Anyone that spent early February in England will know that the country was blanketed under heavy snow for a few days. Knowing this was on the way, and putting my trust in the weather reports, I rallied the troops and decided it was time for a micro adventure.
The plan; to ride from my house to Bradgate park just north of Leicester and camp out with a few friends in the snow. I was eager to test out the MSR AC Bivy and a new sleeping bag from Alpkit so this forecast cold snap was irresistible.
By the time I had dragged my road bike through the still falling thick snow up the hill to the center of my village it was clear that getting to Bradgate, which was about 8 miles away, was going to pose a real challenge. The snowfall was much greater than expected and we were late getting underway. I was on my road bike due to my tourer not being any better configured with it’s summer slicks on, and the fact that the tourer is being saved for the approaching ride in the summer. But myself and the three other guys I was meeting all had good waterproofs and were otherwise reasonably well prepared for the long slog ahead of us, so rather than taking separate routes to Bradgate we decided to band together and tackle the snow as one.
Cycling in deep snow is tricky on most bikes, but with a completely bonkers choice of a road bike for me and other slick tyred bikes for my friends the going was not so much slow as frightening. Riding in the deepest untouched snow proved the be the safest option for me, any flattened ice was impossible and the slightest gradient just left my back wheel spinning tractionless. The going may of been hard, there may have been tumbles, it was perhaps even a little bit dangerous but it certainly was brilliant fun!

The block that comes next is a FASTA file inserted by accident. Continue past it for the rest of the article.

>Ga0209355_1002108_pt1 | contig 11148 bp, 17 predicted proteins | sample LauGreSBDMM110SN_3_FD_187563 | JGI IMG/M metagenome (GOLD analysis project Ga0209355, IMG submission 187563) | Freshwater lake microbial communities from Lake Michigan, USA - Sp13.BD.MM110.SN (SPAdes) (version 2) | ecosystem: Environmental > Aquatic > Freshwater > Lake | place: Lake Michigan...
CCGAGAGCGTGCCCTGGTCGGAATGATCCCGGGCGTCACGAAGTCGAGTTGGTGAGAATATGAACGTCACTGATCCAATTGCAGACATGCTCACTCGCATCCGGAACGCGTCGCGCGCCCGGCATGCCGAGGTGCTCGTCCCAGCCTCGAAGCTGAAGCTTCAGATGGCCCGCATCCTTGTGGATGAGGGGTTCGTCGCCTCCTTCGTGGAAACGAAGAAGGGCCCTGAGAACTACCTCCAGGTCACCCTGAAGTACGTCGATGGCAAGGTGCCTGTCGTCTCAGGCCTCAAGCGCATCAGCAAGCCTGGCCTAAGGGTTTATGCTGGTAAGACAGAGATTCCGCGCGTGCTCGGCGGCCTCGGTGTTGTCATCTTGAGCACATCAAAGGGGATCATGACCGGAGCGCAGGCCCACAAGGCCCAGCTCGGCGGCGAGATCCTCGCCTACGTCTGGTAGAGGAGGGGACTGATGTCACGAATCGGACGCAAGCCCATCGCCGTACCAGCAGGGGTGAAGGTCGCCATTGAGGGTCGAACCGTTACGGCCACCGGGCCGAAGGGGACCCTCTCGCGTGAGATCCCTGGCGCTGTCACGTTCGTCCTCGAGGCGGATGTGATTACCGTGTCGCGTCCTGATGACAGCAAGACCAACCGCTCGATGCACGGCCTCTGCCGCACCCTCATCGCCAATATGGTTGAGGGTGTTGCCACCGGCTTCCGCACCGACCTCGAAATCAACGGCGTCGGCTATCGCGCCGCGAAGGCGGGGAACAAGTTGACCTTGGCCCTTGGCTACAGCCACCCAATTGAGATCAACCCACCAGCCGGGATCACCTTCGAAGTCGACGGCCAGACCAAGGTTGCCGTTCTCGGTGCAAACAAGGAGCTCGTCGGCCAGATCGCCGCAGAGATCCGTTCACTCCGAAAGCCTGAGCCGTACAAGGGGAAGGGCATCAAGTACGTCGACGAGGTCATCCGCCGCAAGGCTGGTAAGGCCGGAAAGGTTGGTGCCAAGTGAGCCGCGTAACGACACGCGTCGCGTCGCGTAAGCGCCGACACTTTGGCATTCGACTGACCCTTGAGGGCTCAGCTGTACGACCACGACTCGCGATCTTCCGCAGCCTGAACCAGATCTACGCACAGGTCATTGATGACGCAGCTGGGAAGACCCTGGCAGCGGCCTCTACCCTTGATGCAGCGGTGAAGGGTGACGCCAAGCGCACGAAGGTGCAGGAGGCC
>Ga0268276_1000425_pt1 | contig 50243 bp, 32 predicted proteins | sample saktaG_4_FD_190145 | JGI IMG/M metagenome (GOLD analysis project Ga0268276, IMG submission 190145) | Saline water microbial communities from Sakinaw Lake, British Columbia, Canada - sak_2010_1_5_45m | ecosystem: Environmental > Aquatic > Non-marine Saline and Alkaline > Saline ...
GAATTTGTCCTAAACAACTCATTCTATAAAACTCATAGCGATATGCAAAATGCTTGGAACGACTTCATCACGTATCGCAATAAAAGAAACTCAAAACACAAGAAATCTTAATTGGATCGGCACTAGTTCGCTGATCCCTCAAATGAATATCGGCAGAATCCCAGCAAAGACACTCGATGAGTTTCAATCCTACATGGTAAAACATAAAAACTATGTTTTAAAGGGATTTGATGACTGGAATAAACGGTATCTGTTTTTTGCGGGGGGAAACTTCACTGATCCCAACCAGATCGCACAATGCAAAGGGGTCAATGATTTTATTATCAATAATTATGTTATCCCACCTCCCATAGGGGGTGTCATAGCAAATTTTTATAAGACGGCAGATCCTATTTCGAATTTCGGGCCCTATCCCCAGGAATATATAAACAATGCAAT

At long last we reached Bradgate, a route that I can usually do in 20 minutes had taken us several hours, we arrived hot and sweaty, minus some extremities, and about to become very cold if we didn’t keep warm until we dried off. We found a camp spot and ditched some layers, steam from sweat billowed from our jackets we were losing heat at a ridiculous rate and one of my thermal layers was drenched, mostly caused by pushing two stranded cars up hills on the way and party just from the exertion and damp conditions.
The guys had a three man tent between them and as I set up my bivy Lewis, Andy and Adam made a fire. Potatoes were cooked, marshmallows were eaten and everything seemed rosy until the guys came to sleep. Unbeknown to me they had not packed any ground-mats between them. The tent was erected directly over the top of the snow and they had only sleeping bags to protect them from the sub-zero ground temperatures.
These guys weren’t new to camping and they did own ground-mats but forgetting a vital piece of equipment such as that in conditions like the ones we faced that night is a tragic oversight and could easily become a serous problem further away from civilisation. I don’t know how they did it but they managed to endure until morning however I gather it was not a pleasant night for them and Andy remarked that he didn’t sleep at all. The next time I do anything like this I won’t take peoples experience for granted, anyone can forget an item of kit and it can ruin the fun or become dangerous in an instant.
The awful nights sleep aside every one embraced their adventurous spirit and had a great time thrashing in out in the snow. My sleeping setup worked very well and the bivy performed brilliantly, although I tried not to say as much in the morning; see the MSR AC Bivi review for specifics, and even though Lewis, Andy and Adam were miserably cold they didn’t make too much of a fuss so they must be much tougher than me, either way we all survived the night and after breaking camp we headed straight for the first tearoom and ordered cooked English breakfasts.
A great micro adventure right on our doorstep!